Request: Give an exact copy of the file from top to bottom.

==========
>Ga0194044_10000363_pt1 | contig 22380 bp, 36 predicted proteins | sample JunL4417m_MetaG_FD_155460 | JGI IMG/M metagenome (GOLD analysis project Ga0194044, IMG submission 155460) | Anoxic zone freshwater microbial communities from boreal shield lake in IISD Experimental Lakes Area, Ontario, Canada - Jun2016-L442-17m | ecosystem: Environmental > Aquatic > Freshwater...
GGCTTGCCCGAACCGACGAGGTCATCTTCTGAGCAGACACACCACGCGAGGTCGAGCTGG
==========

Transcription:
>Ga0194044_10000363_pt1 | contig 22380 bp, 36 predicted proteins | sample JunL4417m_MetaG_FD_155460 | JGI IMG/M metagenome (GOLD analysis project Ga0194044, IMG submission 155460) | Anoxic zone freshwater microbial communities from boreal shield lake in IISD Experimental Lakes Area, Ontario, Canada - Jun2016-L442-17m | ecosystem: Environmental > Aquatic > Freshwater...
GGCTTGCCCGAACCGACGAGGTCATCTTCTGAGCAGACACACCACGCGAGGTCGAGCTGG